Bush: concentration camps for all!


Richard Moore

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Bush submits new terror detainee bill
By Anne Plummer Flaherty, Associated Press Writer  |  July 28, 2006

WASHINGTON --U.S. citizens suspected of terror ties might be detained 
indefinitely and barred from access to civilian courts under legislation 
proposed by the Bush administration, say legal experts reviewing an early 
version of the bill.

A 32-page draft measure is intended to authorize the Pentagon's tribunal system,
established shortly after the 2001 terrorist attacks to detain and prosecute 
detainees captured in the war on terror. The tribunal system was thrown out last
month by the Supreme Court.

Administration officials, who declined to comment on the draft, said the 
proposal was still under discussion and no final decisions had been made.

Senior officials are expected to discuss a final proposal before the Senate 
Armed Services Committee next Wednesday.

According to the draft, the military would be allowed to detain all "enemy 
combatants" until hostilities cease. The bill defines enemy combatants as anyone
"engaged in hostilities against the United States or its coalition partners who 
has committed an act that violates the law of war and this statute."

Legal experts said Friday that such language is dangerously broad and could 
authorize the military to detain indefinitely U.S. citizens who had only tenuous
ties to terror networks like al Qaeda.

"That's the big question ... the definition of who can be detained," said Martin
Lederman, a law professor at Georgetown University who posted a copy of the bill
to a Web blog.

Scott L. Silliman, a retired Air Force Judge Advocate, said the broad definition
of enemy combatants is alarming because a U.S. citizen loosely suspected of 
terror ties would lose access to a civilian court -- and all the rights that 
come with it. Administration officials have said they want to establish a secret
court to try enemy combatants that factor in realities of the battlefield and 
would protect classified information.

The administration's proposal, as considered at one point during discussions, 
would toss out several legal rights common in civilian and military courts, 
including barring hearsay evidence, guaranteeing "speedy trials" and granting a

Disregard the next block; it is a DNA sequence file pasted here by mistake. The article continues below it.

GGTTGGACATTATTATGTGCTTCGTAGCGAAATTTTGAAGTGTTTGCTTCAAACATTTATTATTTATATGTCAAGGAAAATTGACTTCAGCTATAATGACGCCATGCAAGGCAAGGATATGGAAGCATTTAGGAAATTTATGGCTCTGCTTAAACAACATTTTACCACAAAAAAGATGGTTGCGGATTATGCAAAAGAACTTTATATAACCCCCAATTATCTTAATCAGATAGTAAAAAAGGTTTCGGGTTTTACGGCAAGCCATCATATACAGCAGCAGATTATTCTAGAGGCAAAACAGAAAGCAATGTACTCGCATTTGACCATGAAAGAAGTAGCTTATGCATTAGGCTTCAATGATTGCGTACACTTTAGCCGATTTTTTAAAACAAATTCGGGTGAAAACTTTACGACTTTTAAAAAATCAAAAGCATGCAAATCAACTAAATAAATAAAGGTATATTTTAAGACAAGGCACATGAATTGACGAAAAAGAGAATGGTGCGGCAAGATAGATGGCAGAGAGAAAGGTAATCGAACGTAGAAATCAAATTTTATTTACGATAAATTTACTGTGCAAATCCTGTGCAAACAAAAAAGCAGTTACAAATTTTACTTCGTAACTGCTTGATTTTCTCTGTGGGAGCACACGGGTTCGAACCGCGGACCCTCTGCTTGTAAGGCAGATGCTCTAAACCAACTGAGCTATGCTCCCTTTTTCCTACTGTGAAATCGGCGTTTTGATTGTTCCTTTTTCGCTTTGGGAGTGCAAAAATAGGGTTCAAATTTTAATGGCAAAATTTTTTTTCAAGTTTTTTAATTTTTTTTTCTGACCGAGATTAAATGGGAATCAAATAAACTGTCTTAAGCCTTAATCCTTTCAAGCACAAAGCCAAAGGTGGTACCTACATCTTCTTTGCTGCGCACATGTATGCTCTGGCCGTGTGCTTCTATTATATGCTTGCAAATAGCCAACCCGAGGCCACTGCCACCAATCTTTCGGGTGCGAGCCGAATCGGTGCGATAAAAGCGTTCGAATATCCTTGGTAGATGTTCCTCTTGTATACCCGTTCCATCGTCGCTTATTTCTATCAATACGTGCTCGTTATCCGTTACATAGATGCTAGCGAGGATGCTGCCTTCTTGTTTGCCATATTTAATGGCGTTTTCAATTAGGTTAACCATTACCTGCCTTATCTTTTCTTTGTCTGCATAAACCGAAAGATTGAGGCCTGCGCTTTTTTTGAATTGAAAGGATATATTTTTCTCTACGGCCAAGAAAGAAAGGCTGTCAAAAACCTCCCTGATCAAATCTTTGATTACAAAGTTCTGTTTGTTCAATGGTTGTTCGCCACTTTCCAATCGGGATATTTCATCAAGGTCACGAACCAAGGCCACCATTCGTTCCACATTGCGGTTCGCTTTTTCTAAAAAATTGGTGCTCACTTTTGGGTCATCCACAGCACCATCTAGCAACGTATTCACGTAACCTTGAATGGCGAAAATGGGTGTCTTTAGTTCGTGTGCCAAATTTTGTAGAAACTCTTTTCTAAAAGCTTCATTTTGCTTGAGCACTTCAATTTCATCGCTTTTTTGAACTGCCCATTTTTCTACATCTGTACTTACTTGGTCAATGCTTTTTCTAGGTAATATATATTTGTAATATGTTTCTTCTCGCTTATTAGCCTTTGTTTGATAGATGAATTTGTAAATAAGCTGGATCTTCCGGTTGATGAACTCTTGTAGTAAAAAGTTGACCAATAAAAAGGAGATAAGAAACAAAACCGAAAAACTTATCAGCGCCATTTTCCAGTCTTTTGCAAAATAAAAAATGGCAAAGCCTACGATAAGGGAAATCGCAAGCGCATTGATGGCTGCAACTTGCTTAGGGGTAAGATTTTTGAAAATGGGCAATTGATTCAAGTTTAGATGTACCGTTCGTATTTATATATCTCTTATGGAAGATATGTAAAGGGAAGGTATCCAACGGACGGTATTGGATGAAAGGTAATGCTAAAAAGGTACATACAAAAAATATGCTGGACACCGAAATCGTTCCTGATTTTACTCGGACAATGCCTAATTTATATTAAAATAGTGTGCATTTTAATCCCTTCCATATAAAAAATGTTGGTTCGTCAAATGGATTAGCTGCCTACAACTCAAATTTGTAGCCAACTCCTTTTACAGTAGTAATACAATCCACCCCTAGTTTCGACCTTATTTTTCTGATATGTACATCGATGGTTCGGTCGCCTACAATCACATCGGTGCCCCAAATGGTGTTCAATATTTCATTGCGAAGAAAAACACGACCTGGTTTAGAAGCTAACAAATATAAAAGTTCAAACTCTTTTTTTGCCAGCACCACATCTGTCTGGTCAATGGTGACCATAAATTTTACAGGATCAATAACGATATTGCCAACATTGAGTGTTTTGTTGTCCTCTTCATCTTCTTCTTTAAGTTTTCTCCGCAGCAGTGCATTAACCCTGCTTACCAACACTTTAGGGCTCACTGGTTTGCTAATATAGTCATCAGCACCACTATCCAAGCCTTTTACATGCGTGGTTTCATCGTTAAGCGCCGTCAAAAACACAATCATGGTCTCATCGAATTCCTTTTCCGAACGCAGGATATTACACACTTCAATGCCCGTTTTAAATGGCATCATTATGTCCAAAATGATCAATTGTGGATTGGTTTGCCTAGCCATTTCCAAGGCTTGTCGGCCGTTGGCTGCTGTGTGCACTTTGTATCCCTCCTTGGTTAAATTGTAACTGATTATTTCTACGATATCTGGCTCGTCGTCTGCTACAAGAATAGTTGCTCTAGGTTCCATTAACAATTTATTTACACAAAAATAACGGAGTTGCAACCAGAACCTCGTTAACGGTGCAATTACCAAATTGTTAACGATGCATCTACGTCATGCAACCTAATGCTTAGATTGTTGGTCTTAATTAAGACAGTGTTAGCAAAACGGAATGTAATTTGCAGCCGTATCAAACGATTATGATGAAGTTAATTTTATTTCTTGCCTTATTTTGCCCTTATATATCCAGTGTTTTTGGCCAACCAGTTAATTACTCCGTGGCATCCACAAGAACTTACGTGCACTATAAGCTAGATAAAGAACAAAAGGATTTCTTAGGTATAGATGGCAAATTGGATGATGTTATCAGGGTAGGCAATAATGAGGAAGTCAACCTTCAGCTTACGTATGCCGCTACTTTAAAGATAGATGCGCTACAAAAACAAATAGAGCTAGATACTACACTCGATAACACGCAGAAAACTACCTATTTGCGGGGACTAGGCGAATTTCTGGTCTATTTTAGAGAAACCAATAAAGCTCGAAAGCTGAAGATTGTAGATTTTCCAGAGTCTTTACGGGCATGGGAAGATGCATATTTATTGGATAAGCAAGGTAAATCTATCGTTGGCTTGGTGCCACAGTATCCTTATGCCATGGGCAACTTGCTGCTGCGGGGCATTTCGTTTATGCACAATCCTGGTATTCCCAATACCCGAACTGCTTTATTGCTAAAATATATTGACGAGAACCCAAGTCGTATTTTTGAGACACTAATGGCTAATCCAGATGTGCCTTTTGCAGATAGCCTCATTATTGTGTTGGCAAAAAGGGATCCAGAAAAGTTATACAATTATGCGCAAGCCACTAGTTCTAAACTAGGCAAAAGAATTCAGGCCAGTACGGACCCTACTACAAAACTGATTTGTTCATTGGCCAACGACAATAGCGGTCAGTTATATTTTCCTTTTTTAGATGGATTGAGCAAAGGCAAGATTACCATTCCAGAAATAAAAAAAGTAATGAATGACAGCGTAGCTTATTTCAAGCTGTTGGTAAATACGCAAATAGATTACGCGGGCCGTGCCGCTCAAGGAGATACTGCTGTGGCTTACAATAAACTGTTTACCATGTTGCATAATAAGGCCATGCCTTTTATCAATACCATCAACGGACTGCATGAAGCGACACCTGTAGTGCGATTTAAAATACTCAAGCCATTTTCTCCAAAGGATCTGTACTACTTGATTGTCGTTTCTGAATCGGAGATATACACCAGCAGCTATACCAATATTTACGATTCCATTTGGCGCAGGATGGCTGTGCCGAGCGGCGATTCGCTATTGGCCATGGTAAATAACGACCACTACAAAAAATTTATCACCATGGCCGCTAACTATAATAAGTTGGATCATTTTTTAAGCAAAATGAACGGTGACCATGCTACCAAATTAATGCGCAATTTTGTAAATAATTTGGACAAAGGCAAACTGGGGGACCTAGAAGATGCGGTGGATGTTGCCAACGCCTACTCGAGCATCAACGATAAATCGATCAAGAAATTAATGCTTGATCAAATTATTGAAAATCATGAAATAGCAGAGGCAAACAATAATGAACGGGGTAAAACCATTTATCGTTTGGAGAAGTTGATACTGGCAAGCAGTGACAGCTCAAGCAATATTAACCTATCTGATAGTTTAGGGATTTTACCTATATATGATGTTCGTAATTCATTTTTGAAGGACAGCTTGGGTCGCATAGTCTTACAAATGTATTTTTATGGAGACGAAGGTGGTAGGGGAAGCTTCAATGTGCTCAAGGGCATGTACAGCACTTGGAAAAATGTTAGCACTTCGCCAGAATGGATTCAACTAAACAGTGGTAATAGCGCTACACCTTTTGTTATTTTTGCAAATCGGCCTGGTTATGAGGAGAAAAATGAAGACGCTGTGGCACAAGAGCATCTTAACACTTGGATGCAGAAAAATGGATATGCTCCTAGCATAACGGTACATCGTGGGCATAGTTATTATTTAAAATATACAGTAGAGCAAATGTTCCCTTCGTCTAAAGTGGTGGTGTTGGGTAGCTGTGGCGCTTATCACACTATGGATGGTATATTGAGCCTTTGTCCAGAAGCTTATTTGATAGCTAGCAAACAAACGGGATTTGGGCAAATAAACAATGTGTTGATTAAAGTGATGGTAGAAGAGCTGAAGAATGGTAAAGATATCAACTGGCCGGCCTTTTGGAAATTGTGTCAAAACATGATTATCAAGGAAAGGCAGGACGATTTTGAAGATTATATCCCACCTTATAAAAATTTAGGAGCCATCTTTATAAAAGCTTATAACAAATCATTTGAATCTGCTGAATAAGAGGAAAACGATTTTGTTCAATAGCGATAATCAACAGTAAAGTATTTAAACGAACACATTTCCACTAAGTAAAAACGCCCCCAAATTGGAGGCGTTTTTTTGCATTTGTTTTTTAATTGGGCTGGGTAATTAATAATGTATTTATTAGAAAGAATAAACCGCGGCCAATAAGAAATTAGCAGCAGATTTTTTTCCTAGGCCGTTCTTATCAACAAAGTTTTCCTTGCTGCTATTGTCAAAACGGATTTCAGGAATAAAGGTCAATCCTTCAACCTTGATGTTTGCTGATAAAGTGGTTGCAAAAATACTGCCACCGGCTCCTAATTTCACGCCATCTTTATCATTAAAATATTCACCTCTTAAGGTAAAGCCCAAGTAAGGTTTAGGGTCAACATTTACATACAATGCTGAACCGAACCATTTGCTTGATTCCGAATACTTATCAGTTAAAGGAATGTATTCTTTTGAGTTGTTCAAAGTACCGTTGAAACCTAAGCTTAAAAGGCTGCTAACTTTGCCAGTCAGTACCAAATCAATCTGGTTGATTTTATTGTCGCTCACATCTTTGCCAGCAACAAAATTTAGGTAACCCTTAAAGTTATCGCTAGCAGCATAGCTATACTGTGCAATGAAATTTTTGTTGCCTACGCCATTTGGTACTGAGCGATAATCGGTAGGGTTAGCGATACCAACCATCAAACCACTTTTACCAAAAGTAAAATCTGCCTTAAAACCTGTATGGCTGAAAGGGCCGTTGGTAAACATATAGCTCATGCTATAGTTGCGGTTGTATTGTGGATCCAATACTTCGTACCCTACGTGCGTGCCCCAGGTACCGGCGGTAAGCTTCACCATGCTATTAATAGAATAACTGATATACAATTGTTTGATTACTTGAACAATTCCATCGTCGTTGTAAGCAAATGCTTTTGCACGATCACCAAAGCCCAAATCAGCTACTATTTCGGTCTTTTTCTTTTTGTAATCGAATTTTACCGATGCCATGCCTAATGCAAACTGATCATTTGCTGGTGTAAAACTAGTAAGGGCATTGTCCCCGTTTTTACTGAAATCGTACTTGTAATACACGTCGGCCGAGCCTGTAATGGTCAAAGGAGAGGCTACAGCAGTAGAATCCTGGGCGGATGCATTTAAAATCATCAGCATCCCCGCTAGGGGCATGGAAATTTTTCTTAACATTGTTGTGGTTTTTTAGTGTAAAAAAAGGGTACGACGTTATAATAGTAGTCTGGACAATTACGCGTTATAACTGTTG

defendant access to evidence. The proposal also would allow defendants to be 
barred from their own trial and likely allow the submission of coerced 

Senior Republican lawmakers have said they were briefed on the general 
discussions and have some concerns but are awaiting a final proposal before 
commenting on specifics.

Attorney General Alberto Gonzales and Deputy Defense Secretary Gordon England 
are expected to discuss the proposal in an open hearing next Wednesday before 
the Senate Armed Services Committee. Military lawyers also are scheduled to 
testify Wednesday before the Senate Judiciary Committee.

The legislation is the administration's response to a June 29 Supreme Court 
decision, which concluded the Pentagon could not prosecute military detainees 
using secret tribunals established soon after the Sept. 11, 2001, terrorist 
attacks. The court ruled the tribunals were not authorized by law and violated 
treaty obligations under the Geneva Conventions, which established many 
international laws for warfare.

The landmark court decision countered long-held assertions by the Bush 
administration that the president did not need permission from Congress to 
prosecute "enemy combatants" captured in the war on terror and that al Qaeda 
members were not subject to Geneva Convention protections because of their 
unconventional status.

"In a time of ongoing armed conflict, it is neither practicable nor appropriate 
for enemy combatants like al Qaeda terrorists to be tried like American citizens
in federal courts or courts-martial," the proposal states.

The draft proposal contends that an existing law -- passed by the Senate last 
year after exhaustive negotiations between the White House and Sen. John McCain,
R-Ariz. -- that bans cruel, inhuman or degrading treatment should "fully 
satisfy" the nation's obligations under the Geneva Conventions.

Sen. John W. Warner, R-Va., chairman of the Armed Services Committee, said 
Friday he expects to take up the detainee legislation in September.

© Copyright 2006 The New York Times Company

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